As the cloud continues to grow in popularity, more business owners are considering incorporating it into their IT operations. Many different cloud services exist, and all can provide benefits for businesses. However, businesses just starting out in the cloud often begin by exploring cloud databases.
How Cloud Databases Work
Businesses purchase space on cloud databases from a database hosting provider. The database exists on the hosting provider’s computers, which the company accesses using its internet connection. Without the use of the cloud database, the business would be required to store and maintain all of its data in-house, which requires significant storage space and resources for processing and application development.
Benefits of the Cloud
Utilizing a cloud database offers several advantages over traditional in-house database management and dedicated database server leasing. For example, a cloud database is inherently scalable, which means that the business can use as little or as much space as it needs at any given time. In-house databases and dedicated servers, on the other hand, have definite capacities, which may or may not be used. If the company has more data to store than anticipated, the database won’t be able to hold it. Conversely, if the company doesn’t use all of the space, it wastes money and resources.
Cloud databases are also more convenient than in-house databases. While an in-house database can be accessed only from the company’s computer network, cloud databases are available anywhere an internet connection exists. Furthermore, because the hosting provider is responsible for testing, maintaining and repairing problems with the database, companies can focus their in-house IT efforts on other tasks.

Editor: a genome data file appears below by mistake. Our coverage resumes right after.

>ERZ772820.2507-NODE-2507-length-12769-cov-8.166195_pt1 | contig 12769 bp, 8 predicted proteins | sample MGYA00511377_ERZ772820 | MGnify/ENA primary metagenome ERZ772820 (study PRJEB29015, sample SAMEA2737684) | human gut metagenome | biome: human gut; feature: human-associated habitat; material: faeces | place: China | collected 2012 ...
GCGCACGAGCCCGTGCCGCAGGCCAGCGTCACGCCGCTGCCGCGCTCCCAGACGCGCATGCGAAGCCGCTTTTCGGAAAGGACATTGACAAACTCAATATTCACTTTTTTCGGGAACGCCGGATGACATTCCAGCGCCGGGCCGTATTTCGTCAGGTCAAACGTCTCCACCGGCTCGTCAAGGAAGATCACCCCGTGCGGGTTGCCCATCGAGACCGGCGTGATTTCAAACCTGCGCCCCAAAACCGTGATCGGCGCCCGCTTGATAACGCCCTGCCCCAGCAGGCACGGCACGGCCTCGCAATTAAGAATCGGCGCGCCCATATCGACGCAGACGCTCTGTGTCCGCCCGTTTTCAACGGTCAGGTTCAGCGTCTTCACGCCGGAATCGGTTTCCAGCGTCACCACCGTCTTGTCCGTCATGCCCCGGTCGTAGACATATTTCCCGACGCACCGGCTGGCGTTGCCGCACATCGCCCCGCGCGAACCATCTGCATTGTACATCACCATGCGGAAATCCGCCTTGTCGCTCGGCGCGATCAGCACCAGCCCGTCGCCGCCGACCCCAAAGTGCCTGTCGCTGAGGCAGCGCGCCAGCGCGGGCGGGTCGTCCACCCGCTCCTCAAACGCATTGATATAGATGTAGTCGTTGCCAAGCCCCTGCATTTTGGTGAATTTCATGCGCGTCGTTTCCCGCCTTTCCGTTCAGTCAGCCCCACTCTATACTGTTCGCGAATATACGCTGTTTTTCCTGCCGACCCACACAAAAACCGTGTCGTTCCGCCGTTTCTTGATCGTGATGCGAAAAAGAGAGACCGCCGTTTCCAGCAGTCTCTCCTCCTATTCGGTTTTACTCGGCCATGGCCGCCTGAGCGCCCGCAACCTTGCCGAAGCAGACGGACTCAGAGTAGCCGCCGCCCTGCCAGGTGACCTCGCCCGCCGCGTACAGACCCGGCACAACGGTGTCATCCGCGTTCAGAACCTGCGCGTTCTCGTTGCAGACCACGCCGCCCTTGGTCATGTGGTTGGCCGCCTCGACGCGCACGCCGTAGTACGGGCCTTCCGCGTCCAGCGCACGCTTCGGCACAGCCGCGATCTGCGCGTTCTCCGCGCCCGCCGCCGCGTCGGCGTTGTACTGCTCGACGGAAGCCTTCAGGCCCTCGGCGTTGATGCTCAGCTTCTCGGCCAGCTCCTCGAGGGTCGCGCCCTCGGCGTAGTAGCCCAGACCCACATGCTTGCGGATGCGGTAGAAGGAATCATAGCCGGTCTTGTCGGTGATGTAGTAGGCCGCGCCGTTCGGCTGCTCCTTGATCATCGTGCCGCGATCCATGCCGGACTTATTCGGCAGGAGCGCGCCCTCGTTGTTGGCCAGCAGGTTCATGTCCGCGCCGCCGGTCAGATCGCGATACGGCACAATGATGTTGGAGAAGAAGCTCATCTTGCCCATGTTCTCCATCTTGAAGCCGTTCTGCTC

Potential Drawbacks of Databases in the Cloud
Although databases in the cloud can offer many benefits, they also present challenges. For example, because the database’s host must maintain the database, the company must rely on the host to provide solutions when problems occur. If the database fails, the company must wait for the host to repair it. In some cases, the host may even lose the company’s data. Furthermore, if the hosting company doesn’t provide adequate security, the database may be vulnerable to hackers, identity thieves and other online attacks, which compromises the integrity of the company’s data. Users can mitigate these risks by carefully evaluating potential hosts and only proceeding with a contract when they’re sure that the cloud vendor meets high standards of excellence.
Who Should use a Cloud Database?
The ideal user of a cloud database is a company with a large amount of data to store and maintain and a limited supply of in-house database management resources. Ideal cloud users may also be companies that have the resources to manage a database on their own but want constant access to their data from any location. The company should also be able to afford a high quality database, in order to minimize the chances of loss or security breaches.
Regardless of the reason a company chooses to utilize a cloud database, shopping around is important. Don’t purchase cloud services from the least expensive provider without doing some research first. Look for a provider that has a good reputation, significant security measures and affordable prices.